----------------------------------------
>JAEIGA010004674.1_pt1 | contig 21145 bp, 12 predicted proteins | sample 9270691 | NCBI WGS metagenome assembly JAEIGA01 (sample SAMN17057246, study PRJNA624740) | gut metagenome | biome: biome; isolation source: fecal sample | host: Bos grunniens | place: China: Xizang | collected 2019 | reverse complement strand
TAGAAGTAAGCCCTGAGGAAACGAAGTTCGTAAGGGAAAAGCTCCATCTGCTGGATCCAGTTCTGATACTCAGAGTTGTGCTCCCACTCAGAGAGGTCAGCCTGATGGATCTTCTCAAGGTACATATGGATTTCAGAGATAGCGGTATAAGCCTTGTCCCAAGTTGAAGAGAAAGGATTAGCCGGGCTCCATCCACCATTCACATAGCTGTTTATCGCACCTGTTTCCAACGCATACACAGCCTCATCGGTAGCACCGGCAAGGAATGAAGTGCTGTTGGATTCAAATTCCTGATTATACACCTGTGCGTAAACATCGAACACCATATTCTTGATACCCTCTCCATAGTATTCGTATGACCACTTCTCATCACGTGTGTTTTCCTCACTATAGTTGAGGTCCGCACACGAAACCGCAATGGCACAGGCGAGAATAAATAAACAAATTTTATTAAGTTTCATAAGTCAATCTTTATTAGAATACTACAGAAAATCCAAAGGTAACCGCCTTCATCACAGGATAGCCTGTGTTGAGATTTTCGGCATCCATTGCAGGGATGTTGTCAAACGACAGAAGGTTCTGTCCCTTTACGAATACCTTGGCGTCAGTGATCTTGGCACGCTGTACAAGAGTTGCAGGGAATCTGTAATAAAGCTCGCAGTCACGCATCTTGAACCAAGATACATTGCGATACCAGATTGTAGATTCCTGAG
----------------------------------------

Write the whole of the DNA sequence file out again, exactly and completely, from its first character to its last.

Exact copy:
>JAEIGA010004674.1_pt1 | contig 21145 bp, 12 predicted proteins | sample 9270691 | NCBI WGS metagenome assembly JAEIGA01 (sample SAMN17057246, study PRJNA624740) | gut metagenome | biome: biome; isolation source: fecal sample | host: Bos grunniens | place: China: Xizang | collected 2019 | reverse complement strand
TAGAAGTAAGCCCTGAGGAAACGAAGTTCGTAAGGGAAAAGCTCCATCTGCTGGATCCAGTTCTGATACTCAGAGTTGTGCTCCCACTCAGAGAGGTCAGCCTGATGGATCTTCTCAAGGTACATATGGATTTCAGAGATAGCGGTATAAGCCTTGTCCCAAGTTGAAGAGAAAGGATTAGCCGGGCTCCATCCACCATTCACATAGCTGTTTATCGCACCTGTTTCCAACGCATACACAGCCTCATCGGTAGCACCGGCAAGGAATGAAGTGCTGTTGGATTCAAATTCCTGATTATACACCTGTGCGTAAACATCGAACACCATATTCTTGATACCCTCTCCATAGTATTCGTATGACCACTTCTCATCACGTGTGTTTTCCTCACTATAGTTGAGGTCCGCACACGAAACCGCAATGGCACAGGCGAGAATAAATAAACAAATTTTATTAAGTTTCATAAGTCAATCTTTATTAGAATACTACAGAAAATCCAAAGGTAACCGCCTTCATCACAGGATAGCCTGTGTTGAGATTTTCGGCATCCATTGCAGGGATGTTGTCAAACGACAGAAGGTTCTGTCCCTTTACGAATACCTTGGCGTCAGTGATCTTGGCACGCTGTACAAGAGTTGCAGGGAATCTGTAATAAAGCTCGCAGTCACGCATCTTGAACCAAGATACATTGCGATACCAGATTGTAGATTCCTGAG